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Long Island fitness buffs embrace pyramid training

As with any type of resistance training, the

As with any type of resistance training, the main objective of pyramids is to bring the body to muscle failure, as this is the time the muscular system is most effective in generating strength and growth. Credit: iStock

To most of the world, pyramids are synonymous with ancient Egypt, but to fitness buffs it’s the favored form of resistance training.

The name may be foreign to some, but pyramid training has struck the fitness scene as the most popular method of resistance training. Unlike those training methods that cause a muscle to fail in a single set, pyramids spark the same reaction over the course of multiple sets.

Ascending pyramids are generally the easiest to perform. The initial set is started with the weight low and repetitions high. With each set, the weight is increased, while a normal body-fatigue-reaction causes a decrease in repetitions.

Descending pyramids are the complete opposite of ascending: the weight is started high and repetitions low. As the weight is decreased on each set, the amount of repetitions is naturally increased.

And then there are the ever-grueling complete triangle pyramids. This combination of ascending and descending pyramid training starts off with the weight low and repetitions high, as if an ascending pyramid is being performed. Once a peak is reached and only a couple repetitions can be done, the body’s energy is exhausted through a complete descending pyramid.

As a general rule, ascending, descending and complete triangle pyramids are most effective when done two to three times per week, involving multiple body parts and three to five sets per exercise. But complete triangles can climb as high as 10 sets per exercise. All repetitions should be done slow and controlled, while practicing quality form.

As with any type of resistance training, the main objective of pyramids is to bring the body to muscle failure, as this is the time the muscular system is most effective in generating strength and growth.

But exercise physiologist Kathy Leistner notes that this type of training should only be done with healthy, uninjured people. "I work in a rehabilitation facility where training this way when the body is in the process of healing will not be a wise choice," she said. "When a trainee is fit and needs to add variety to a workout, [pyramid training] is a useful opportunity to stimulate muscle growth."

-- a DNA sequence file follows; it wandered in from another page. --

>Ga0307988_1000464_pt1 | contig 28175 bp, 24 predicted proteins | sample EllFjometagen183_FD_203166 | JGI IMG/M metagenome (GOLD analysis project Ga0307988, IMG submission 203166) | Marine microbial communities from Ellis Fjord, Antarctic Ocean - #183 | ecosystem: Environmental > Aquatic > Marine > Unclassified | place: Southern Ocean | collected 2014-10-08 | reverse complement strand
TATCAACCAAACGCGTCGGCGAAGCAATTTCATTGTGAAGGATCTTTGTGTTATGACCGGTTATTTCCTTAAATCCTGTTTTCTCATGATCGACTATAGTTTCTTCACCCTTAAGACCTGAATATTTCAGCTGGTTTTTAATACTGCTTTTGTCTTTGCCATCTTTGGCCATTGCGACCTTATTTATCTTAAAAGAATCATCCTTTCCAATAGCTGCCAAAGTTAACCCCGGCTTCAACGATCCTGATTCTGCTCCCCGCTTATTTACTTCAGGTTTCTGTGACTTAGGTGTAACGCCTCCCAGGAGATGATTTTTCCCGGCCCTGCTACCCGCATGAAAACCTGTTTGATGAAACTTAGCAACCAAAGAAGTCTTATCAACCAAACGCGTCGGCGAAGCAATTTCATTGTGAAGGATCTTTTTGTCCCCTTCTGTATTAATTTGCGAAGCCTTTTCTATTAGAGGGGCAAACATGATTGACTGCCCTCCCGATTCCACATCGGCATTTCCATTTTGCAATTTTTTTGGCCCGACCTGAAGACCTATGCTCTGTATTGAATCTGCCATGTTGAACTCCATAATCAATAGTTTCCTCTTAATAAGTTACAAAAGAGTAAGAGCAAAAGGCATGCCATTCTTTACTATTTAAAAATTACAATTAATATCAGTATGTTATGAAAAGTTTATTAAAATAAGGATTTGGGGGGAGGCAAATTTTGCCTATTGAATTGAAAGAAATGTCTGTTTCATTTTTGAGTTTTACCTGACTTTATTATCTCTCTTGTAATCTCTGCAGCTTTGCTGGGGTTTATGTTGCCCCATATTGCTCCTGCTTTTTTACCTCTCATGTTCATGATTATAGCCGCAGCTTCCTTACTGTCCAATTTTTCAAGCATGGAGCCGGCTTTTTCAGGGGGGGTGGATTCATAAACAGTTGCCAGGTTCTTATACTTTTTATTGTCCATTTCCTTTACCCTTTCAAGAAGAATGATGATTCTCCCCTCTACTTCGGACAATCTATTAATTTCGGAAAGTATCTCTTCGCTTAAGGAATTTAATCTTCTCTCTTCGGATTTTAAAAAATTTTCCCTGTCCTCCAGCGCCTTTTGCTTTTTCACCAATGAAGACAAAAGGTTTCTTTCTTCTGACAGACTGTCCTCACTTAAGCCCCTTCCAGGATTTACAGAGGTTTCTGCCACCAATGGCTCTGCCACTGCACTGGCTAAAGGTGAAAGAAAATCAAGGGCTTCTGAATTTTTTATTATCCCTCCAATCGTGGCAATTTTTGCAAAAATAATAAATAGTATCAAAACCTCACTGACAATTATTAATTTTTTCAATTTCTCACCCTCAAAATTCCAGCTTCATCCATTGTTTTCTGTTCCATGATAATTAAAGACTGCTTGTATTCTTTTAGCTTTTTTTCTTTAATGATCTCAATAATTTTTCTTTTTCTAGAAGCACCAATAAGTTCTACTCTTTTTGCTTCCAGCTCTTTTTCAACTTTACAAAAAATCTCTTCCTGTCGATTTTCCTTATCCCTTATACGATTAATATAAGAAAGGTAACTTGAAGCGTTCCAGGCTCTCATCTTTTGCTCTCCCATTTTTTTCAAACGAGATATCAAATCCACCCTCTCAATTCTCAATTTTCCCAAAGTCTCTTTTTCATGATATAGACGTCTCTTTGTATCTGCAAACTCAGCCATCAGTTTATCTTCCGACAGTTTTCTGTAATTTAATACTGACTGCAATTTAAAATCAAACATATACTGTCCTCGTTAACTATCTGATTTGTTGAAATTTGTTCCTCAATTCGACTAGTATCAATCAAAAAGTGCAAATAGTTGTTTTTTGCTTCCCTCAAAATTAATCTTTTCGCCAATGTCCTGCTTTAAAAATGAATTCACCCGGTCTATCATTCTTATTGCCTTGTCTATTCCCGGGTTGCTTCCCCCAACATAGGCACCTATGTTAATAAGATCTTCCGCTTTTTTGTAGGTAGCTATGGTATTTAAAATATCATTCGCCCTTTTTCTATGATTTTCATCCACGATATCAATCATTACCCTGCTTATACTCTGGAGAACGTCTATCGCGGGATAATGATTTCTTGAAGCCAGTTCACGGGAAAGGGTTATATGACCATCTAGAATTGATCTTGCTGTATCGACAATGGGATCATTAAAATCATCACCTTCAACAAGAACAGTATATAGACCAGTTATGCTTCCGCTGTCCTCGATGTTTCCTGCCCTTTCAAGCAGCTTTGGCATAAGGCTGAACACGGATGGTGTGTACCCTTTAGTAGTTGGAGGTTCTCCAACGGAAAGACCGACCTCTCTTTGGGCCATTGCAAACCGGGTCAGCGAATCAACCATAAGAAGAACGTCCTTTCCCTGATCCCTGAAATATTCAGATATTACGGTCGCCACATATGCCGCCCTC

Blitzing the body

While many resistance training fanatics opt to work out multiple body parts per training session, blitzing is an intense method that focuses on strength training a single muscle group per workout. Blitzing, when combined with pyramid training, is virtually guaranteed to build muscular strength and size.

When a blitz is performed, a variety of exercises are executed for a single muscle. For example, a blitz workout for chest may include flat bench, incline bench, decline bench and flys -- all hitting the same muscle from different angles, ranging from three to five sets per exercise using ascending, descending or complete triangle pyramids.

"A blitz is a good challenge to the muscles," Leistner said, "but one that I would recommend be done as a special workout."

Due to the intensity of blitzing and stress placed on the targeted muscle, it’s wise to leave 48 to 72 hours before retraining the same body part. A sample blitz schedule may include: Monday: chest, Tuesday: back, Wednesday: shoulders, Thursday: legs, Friday: chest/back option, Saturday/Sunday: off.

Blitzing should keep the duration and volume the same as those training methods that incorporate multiple body parts during a single workout. Even though it can be used by any population, it’s wise to have a solid resistance training foundation before attempting this type of program.

"I don't believe blitzing is good for a beginner," Leistner said. "Beginners need to focus on a full body training routine and proper form while executing the exercises."

Brian T. Dessart is a nationally accredited Certified Strength and Conditioning Specialist, a New York State Critical Care Emergency Medical Technician and an FDNY firefighter. He can be reached at or on Twitter: @briandessart.